Dr. Sandau to present on cutting edge ILR analysis at Pittcon 2019!
Dr. Court Sandau and Michelle Misselwitz of Chemistry Matters, will present at Pittcon 2019! Fixing False Negatives, Using 2DGC-TOFMS to Correctly Identify Ignitable Liquid Residues in Wildfire Investigations, is authored by Court D. Sandau, Phil Richards, Lisa N. Kates, and Michelle Misselwitz, and will be delivered by Dr. Sandau on Monday, March 18 at 4:05PM EST (local time).
Analytical Chemistry Lessons from History: The discovery of PCBs and the future of analytical methods for environmental contaminants, is authored by Michelle Misselwitz, David Megson, Thomas Tennant, and Court D. Sandau, and will be presented by Michelle Misselwitz on Wednesday, March 20, 2019 at 10:45AM EST.
Abstract for Fixing False Negatives, Using 2DGC-TOFMS to Correctly Identify Ignitable Liquid Residues in Wildfire Investigations,:
Wildfires continue to grow in frequency and intensity. Over 80% of wildfires are human caused, with over 20% being attributed to arsonous acts. The ability to detect ignitable liquid residues (ILRs) in wildfire debris samples can be very problematic compared to structural fire debris samples.
Detection of ILRs in wildfire debris is complicated by the presence of natural interferences. Wildfires provide exceptionally difficult matrices compared to structural fires due to the facts that: ILRs are present at lower concentrations; ILRs are more dispersed; thousands of natural compounds are present at very high concentrations compared to ILRs; structural similarity of natural compounds to ILR indicator compounds; and matrix combustion forms thousands of interfering compounds.
The resolving power of two-dimensional gas chromatography (2DGC) combined with the sensitivity of a TOF-MS permits superior separation and detection of ILR from matrix interferences compared to conventional one-dimensional gas chromatography (1DGC). The high abundance of natural interferences dwarfs the ILR compounds in size and will mask their detection using conventional 1DGC. As arsonous wildfires can ignite with very low volumes of ignitable liquid, better detection limits are required in order to find and identify ILRs in wildfire debris samples.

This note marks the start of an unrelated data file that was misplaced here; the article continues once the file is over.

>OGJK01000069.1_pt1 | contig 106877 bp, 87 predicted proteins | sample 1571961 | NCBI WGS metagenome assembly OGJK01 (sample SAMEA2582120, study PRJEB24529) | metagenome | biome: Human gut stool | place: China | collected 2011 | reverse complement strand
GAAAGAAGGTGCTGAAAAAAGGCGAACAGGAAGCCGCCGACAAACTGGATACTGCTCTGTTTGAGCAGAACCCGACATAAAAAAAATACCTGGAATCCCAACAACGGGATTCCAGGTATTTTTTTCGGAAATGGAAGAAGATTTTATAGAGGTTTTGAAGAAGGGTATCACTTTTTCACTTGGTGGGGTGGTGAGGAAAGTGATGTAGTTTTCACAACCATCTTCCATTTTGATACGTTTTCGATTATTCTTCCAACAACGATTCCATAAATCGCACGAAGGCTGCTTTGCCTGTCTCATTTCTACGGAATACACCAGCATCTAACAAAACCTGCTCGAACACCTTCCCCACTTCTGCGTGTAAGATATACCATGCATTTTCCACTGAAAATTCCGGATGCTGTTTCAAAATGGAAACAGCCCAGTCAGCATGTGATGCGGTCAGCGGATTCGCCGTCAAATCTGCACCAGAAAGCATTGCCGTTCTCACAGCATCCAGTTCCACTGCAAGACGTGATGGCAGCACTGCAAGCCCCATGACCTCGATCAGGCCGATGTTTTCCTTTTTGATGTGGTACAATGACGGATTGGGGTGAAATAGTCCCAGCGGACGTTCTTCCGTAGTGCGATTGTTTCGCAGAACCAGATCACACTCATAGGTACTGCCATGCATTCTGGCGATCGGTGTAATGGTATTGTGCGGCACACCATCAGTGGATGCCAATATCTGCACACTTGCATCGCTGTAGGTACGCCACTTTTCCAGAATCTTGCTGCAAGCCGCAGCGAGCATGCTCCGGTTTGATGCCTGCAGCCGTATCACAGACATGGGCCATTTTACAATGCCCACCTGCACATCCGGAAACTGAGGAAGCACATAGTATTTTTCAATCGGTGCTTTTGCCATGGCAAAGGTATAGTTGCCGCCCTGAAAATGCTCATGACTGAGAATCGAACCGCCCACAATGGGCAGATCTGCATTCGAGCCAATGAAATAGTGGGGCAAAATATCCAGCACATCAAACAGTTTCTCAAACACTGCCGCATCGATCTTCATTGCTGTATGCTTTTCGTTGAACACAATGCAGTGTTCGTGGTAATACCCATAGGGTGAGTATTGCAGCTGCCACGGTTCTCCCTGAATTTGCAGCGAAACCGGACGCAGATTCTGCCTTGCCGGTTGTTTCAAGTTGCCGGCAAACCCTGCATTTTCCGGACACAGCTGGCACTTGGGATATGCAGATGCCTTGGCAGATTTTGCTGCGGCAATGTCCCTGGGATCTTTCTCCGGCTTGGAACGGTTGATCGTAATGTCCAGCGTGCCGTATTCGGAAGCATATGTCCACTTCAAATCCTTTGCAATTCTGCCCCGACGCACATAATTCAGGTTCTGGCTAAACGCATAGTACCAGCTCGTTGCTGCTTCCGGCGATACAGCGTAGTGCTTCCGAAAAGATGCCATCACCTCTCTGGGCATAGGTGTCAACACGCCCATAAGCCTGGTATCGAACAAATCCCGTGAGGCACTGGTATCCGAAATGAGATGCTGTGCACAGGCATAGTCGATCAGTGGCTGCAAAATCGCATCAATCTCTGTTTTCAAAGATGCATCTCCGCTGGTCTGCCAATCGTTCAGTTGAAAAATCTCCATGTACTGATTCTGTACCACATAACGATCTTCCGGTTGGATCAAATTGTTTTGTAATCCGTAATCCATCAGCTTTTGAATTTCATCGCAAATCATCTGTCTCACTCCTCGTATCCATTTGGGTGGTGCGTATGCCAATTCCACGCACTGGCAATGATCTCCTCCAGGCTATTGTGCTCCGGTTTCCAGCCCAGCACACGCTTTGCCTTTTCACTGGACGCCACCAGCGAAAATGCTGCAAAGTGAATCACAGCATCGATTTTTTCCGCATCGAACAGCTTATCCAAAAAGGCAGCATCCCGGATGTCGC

Case samples analyzed on both 1DGC and 2DGC showed re-analysis by 2DGC changed 7% of negative samples to positive for ILR, and 22% went from tentative to positive for ILR. Inspection of the Stauffer compounds shows some groups are more useful for ILR identification than others. The Three Musketeers Group was ubiquitous, while the Twin Towers and Five Fingers Groups were non-detects by 1DGC but present in up to 90% of positive samples by 2DGC.
This presentation will summarize how 2DGC-TOFMS was used to positively identify ILRs in wildfire debris samples when conventional methods were unable to determine ILR presence.
Abstract for Analytical Chemistry Lessons from History: The discovery of PCBs and the future of analytical methods for environmental contaminants:
Polychlorinated biphenyls (PCBs) are persistent organic pollutants (POPs) that were heavily used as chemical insulators in electrical equipment. The production of PCBs was banned in 1979, but historical leaching of the chemicals is problematic due to their chemical stability. PCBs can be found in virtually every biological and environmental matrix.
PCBs were first detected in the 1960’s during routine monitoring of fish and other wildlife for organochlorine pesticides. Using packed column GC-ECD, a Swedish scientist noticed several extra peaks in his chromatogram that were routinely found in heavily contaminated samples. It took two years of investigative work to conclusively determine the unknown peaks were PCBs. Cleanup methods to fractionate the samples were developed as PCBs were common chromatographic interferences with OCPs. As analytical technology continued to progress with capillary columns and high resolution mass spectrometry (HRMS) the analysis of PCBs became more targeted.
There are 209 possible congeners of PCBs. In a recent literature review it was concluded that 13% of environmental PCB studies between 2010 and 2017 focused on only 7 PCBs, 9% studied 12 PCBs and only 6% studied all 209 congeners. In environmental forensic site investigations, a full congener profile can provide valuable information for determining source allocation. Assigning liability in multi-million dollar cleanup efforts can be difficult with weathering, multiple source points, non-traditional PCB inputs and biotransformation. Although there is no single analytical method that can determine all 209 PCBs, the use of GCxGC-TOFMS has made it possible to analyze over 180 individual congeners. GCxGC-TOFMS can also monitor multiple chemical contaminants simultaneously. This presentation will give a historical review of analytical technology and demonstrate how GCxGC methods have aided in environmental forensic investigations and routine monitoring of environmental samples.
Find more information about Pittcon 2019, here.